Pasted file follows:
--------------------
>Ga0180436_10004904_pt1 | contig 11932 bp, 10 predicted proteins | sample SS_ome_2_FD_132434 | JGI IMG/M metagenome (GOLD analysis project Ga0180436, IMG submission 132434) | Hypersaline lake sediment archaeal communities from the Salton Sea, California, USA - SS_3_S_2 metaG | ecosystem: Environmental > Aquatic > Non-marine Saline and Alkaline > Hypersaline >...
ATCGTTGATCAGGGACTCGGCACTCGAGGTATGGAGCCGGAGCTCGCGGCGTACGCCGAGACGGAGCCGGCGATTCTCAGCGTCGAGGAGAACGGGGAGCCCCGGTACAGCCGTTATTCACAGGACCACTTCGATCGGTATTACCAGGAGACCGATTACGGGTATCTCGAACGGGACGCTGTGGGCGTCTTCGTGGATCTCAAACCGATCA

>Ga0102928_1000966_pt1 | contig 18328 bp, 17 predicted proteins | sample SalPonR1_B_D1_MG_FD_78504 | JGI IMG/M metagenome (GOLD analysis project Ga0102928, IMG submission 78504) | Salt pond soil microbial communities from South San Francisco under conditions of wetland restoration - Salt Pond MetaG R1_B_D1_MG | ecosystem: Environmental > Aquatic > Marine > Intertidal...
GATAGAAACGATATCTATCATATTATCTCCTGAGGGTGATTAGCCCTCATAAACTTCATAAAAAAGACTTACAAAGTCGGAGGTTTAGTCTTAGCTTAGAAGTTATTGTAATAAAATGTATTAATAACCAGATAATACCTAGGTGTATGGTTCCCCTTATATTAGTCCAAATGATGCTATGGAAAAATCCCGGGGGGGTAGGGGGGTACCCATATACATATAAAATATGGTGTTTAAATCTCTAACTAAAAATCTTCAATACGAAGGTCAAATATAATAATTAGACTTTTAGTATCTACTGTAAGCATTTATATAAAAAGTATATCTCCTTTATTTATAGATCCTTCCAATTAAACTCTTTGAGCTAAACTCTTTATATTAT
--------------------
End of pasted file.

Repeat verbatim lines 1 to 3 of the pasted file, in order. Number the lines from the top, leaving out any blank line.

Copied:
>Ga0180436_10004904_pt1 | contig 11932 bp, 10 predicted proteins | sample SS_ome_2_FD_132434 | JGI IMG/M metagenome (GOLD analysis project Ga0180436, IMG submission 132434) | Hypersaline lake sediment archaeal communities from the Salton Sea, California, USA - SS_3_S_2 metaG | ecosystem: Environmental > Aquatic > Non-marine Saline and Alkaline > Hypersaline >...
ATCGTTGATCAGGGACTCGGCACTCGAGGTATGGAGCCGGAGCTCGCGGCGTACGCCGAGACGGAGCCGGCGATTCTCAGCGTCGAGGAGAACGGGGAGCCCCGGTACAGCCGTTATTCACAGGACCACTTCGATCGGTATTACCAGGAGACCGATTACGGGTATCTCGAACGGGACGCTGTGGGCGTCTTCGTGGATCTCAAACCGATCA

>Ga0102928_1000966_pt1 | contig 18328 bp, 17 predicted proteins | sample SalPonR1_B_D1_MG_FD_78504 | JGI IMG/M metagenome (GOLD analysis project Ga0102928, IMG submission 78504) | Salt pond soil microbial communities from South San Francisco under conditions of wetland restoration - Salt Pond MetaG R1_B_D1_MG | ecosystem: Environmental > Aquatic > Marine > Intertidal...